Maximise Your Potential

Written by PADI Regional Training Consultant, Mark Wastall.

One of the beauties with the PADI System of diver education is how flexible it can be, how easily adapted it’s timeline is, how it can cater for a variety of diving styles, how much it has moved with the times and how much potential there is to keep divers learning.

This style of training means that we, as Instructors, have the ability to be able to add to our students experience and add to the revenue generated from the course. The latter should be great news if you own or run your own dive centre, if you are a freelance Instructor paid by the course or an independent Instructor looking to maximise earning potential.

It is very easy to become blinkered into only teaching the course that is in front of you. ‘The student has asked for a PADI Open Water Course, that’s what I’ll teach them’ is a mindset that a lot of Instructors develop. We can sometimes miss the glaring opportunities that we are presented with. How many times have you told an Open Water student that they cannot take a camera on the training dives as it’s ‘against standards’ but were you aware that you can, in fact, link the PADI Open Water Course with PADI Digital Underwater Photographer LVL1? The knowledge development can be done at any time during the course. The Level 1 Photo dive can be done in confined after confined dive 3 or in the open water as part of the tour potion of dive 4. With 1 more dive after the PADI Open Water Course and the student has Level 2. As simple as that, you have just earned 2 certifications from 1 student, extra revenue for yourself or your dive center and you now have a student who can happily and comfortably take photos underwater. This could also lead to retail potential on top if you are a centre that has the opportunity to sell equipment.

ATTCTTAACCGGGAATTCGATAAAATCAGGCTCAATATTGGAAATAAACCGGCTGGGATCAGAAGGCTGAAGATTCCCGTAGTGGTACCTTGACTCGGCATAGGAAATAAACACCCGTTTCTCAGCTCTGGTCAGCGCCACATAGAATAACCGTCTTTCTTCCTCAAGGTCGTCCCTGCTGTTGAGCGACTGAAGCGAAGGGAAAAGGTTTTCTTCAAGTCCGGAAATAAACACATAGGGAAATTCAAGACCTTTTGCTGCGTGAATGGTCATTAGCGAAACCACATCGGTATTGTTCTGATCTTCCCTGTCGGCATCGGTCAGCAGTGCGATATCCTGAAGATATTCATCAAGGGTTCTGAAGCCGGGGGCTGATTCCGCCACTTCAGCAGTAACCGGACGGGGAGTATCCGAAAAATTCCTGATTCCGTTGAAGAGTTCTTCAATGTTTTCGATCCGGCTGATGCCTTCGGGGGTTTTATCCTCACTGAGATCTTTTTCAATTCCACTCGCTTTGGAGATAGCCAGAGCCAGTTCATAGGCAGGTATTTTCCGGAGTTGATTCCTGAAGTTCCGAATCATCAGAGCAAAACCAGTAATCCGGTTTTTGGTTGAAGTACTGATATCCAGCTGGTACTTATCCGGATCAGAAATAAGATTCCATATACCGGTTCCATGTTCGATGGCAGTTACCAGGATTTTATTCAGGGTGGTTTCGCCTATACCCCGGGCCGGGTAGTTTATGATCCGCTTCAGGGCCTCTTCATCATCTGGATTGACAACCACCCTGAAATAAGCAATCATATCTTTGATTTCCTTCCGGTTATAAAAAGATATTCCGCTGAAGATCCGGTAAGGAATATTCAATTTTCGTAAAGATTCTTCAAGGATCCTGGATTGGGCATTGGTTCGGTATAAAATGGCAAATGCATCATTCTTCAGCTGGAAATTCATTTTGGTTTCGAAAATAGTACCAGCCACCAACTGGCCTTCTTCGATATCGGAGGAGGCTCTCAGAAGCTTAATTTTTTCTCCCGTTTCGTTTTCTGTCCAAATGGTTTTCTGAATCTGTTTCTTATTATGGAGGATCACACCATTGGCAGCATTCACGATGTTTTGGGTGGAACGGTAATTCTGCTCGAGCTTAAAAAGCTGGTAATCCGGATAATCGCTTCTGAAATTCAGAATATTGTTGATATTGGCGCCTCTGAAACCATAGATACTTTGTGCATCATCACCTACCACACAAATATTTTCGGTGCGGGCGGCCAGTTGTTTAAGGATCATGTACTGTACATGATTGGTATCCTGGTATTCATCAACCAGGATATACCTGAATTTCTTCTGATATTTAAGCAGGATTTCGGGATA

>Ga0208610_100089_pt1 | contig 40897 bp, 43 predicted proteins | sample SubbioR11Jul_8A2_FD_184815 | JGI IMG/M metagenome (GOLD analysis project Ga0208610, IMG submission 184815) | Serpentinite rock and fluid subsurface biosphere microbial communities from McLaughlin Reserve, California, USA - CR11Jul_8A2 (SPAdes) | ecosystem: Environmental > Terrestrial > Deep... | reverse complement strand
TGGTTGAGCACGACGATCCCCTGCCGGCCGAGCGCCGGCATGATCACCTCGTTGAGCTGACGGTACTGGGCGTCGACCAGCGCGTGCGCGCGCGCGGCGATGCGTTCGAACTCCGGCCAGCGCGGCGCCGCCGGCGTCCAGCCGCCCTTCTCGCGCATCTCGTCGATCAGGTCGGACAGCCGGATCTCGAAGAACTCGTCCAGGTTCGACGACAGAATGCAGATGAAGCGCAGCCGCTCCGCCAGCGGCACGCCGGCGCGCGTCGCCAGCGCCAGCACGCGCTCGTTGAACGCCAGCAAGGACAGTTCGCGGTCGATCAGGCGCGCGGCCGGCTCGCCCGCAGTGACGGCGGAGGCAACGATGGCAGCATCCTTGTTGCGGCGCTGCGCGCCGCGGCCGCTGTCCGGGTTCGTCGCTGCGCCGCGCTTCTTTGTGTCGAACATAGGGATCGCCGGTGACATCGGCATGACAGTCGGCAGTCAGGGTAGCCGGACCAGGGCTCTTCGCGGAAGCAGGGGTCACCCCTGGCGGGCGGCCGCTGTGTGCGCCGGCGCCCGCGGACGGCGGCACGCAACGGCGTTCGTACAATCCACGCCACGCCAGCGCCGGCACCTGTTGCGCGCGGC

With just a quick look at the PADI Instructor Manual, General Standards and Procedures, you can see how our courses can be linked together and how students can easily earn credit towards the next level of their diving. With this knowledge, you can help increase your Con-Ed ratios. A great help if you are working towards PADI Master Instructor or PADI Course Director.

Another easy course to link with any of the core courses is PADI Enriched Air Diver Course. The theory can be combined during the PADI Open Water Course for example and goes hand in hand when explaining No Decompression Limits. The practical application exercise can be conducted at any time during the course, maybe at the pool during equipment setup. As an enriched air dive is not required, this course can be run with very little overheads but again is 2 certifications and extra revenue.

These extra dives can also count towards a student’s PADI Advanced Open Water Course if the knowledge reviews have been completed or again, why not combine an Enriched Air tank on a deep dive of the PADI Advanced Open Water.

It doesn’t need to stop there either, adding PADI O2 Provider to the PADI Rescue Course is another way to upsell a course with very little extra time or outlay. The training structure can be your friend. Look for the opportunities, maximise your potential.